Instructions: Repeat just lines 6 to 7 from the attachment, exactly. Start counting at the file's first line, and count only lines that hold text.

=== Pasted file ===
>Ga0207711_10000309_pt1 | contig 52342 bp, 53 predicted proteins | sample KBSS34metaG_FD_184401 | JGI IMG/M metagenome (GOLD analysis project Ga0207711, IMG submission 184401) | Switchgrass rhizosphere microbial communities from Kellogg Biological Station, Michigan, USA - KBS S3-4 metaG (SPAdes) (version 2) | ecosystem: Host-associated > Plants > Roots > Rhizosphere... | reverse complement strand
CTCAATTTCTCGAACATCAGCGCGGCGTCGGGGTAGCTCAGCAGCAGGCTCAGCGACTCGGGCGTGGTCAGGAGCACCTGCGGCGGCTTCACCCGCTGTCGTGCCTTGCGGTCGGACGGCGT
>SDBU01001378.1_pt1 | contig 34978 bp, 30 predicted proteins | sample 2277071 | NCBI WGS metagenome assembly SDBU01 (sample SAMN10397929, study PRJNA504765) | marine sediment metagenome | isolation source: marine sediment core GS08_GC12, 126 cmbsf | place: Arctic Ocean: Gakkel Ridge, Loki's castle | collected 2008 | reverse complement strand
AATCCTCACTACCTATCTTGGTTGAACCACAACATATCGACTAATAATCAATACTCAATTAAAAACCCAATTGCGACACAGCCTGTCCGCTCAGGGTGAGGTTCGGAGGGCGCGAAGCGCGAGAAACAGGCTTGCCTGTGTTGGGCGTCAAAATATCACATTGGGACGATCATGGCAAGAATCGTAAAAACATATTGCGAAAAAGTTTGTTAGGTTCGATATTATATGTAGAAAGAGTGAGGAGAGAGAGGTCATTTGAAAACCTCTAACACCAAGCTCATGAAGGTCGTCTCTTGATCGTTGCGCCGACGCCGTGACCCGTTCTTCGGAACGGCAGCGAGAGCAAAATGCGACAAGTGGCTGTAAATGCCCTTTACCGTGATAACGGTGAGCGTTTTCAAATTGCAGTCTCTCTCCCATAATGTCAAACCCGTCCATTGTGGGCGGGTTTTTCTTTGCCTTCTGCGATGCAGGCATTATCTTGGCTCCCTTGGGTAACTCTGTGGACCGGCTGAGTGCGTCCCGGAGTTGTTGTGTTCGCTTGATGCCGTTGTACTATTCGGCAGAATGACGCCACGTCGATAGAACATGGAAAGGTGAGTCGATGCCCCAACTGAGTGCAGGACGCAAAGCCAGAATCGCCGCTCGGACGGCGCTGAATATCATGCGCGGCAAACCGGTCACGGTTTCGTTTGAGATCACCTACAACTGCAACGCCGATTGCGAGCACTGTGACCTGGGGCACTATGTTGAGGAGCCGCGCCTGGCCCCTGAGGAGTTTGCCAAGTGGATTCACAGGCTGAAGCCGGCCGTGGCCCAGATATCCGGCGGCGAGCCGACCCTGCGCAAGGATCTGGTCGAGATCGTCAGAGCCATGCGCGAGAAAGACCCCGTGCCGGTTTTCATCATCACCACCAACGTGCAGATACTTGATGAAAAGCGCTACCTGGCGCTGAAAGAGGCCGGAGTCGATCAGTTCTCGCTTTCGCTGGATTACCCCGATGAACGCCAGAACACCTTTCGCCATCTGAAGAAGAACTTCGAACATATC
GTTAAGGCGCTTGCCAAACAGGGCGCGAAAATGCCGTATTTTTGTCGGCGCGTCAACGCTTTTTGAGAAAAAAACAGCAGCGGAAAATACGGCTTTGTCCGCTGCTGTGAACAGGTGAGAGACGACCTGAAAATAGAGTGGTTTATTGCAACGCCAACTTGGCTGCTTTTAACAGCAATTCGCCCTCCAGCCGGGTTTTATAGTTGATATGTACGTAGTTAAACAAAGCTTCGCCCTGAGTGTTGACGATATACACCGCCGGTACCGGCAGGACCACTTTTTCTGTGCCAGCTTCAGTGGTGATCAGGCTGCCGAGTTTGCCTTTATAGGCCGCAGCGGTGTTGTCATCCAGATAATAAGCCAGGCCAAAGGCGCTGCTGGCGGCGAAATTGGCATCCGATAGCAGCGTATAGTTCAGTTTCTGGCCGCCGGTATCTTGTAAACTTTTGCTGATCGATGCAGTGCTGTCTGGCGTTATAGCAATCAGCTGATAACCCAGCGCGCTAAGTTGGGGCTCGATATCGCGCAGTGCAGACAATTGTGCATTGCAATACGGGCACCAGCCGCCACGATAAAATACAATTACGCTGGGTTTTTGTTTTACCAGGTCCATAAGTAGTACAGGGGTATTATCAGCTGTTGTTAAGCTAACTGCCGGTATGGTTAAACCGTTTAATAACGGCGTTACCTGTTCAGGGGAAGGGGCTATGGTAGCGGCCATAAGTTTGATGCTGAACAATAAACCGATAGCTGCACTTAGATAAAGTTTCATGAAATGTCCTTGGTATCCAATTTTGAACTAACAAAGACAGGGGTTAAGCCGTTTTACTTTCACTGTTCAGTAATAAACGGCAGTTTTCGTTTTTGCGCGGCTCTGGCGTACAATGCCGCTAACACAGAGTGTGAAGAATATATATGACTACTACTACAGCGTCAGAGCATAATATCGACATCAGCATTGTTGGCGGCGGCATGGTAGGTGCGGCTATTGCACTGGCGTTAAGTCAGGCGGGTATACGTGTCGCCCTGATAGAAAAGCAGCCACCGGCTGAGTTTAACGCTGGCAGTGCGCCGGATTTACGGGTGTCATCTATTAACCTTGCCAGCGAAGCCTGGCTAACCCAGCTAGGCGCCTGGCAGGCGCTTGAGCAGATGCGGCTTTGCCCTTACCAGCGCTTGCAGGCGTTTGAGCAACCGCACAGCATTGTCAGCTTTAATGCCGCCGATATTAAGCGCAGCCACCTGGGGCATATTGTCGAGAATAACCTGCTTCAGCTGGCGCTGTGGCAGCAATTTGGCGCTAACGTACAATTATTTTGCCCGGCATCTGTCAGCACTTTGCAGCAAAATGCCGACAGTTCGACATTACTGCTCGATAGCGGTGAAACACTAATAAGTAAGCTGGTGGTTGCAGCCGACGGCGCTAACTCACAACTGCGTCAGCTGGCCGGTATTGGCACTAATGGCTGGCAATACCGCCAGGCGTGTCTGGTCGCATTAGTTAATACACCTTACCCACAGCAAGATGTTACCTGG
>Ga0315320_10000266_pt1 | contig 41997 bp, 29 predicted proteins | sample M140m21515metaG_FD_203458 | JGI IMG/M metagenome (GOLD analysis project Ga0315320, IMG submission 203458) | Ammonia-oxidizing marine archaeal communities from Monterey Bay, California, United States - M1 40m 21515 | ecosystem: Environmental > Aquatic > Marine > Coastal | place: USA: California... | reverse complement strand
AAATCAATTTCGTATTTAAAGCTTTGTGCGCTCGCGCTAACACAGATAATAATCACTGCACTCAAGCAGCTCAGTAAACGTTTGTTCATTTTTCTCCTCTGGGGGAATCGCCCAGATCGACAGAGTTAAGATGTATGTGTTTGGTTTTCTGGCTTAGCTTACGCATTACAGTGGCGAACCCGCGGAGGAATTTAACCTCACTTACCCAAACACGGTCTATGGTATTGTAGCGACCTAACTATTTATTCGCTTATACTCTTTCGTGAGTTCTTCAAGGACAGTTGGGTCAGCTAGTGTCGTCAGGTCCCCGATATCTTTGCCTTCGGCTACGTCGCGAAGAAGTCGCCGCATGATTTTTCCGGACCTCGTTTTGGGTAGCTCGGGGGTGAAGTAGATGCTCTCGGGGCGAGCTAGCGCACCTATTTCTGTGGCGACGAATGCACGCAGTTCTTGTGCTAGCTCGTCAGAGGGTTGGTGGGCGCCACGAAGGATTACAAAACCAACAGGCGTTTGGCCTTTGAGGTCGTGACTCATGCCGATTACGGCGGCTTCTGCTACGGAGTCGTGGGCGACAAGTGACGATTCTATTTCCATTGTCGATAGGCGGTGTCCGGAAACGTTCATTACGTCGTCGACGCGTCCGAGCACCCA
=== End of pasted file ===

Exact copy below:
>Ga0315320_10000266_pt1 | contig 41997 bp, 29 predicted proteins | sample M140m21515metaG_FD_203458 | JGI IMG/M metagenome (GOLD analysis project Ga0315320, IMG submission 203458) | Ammonia-oxidizing marine archaeal communities from Monterey Bay, California, United States - M1 40m 21515 | ecosystem: Environmental > Aquatic > Marine > Coastal | place: USA: California... | reverse complement strand
AAATCAATTTCGTATTTAAAGCTTTGTGCGCTCGCGCTAACACAGATAATAATCACTGCACTCAAGCAGCTCAGTAAACGTTTGTTCATTTTTCTCCTCTGGGGGAATCGCCCAGATCGACAGAGTTAAGATGTATGTGTTTGGTTTTCTGGCTTAGCTTACGCATTACAGTGGCGAACCCGCGGAGGAATTTAACCTCACTTACCCAAACACGGTCTATGGTATTGTAGCGACCTAACTATTTATTCGCTTATACTCTTTCGTGAGTTCTTCAAGGACAGTTGGGTCAGCTAGTGTCGTCAGGTCCCCGATATCTTTGCCTTCGGCTACGTCGCGAAGAAGTCGCCGCATGATTTTTCCGGACCTCGTTTTGGGTAGCTCGGGGGTGAAGTAGATGCTCTCGGGGCGAGCTAGCGCACCTATTTCTGTGGCGACGAATGCACGCAGTTCTTGTGCTAGCTCGTCAGAGGGTTGGTGGGCGCCACGAAGGATTACAAAACCAACAGGCGTTTGGCCTTTGAGGTCGTGACTCATGCCGATTACGGCGGCTTCTGCTACGGAGTCGTGGGCGACAAGTGACGATTCTATTTCCATTGTCGATAGGCGGTGTCCGGAAACGTTCATTACGTCGTCGACGCGTCCGAGCACCCA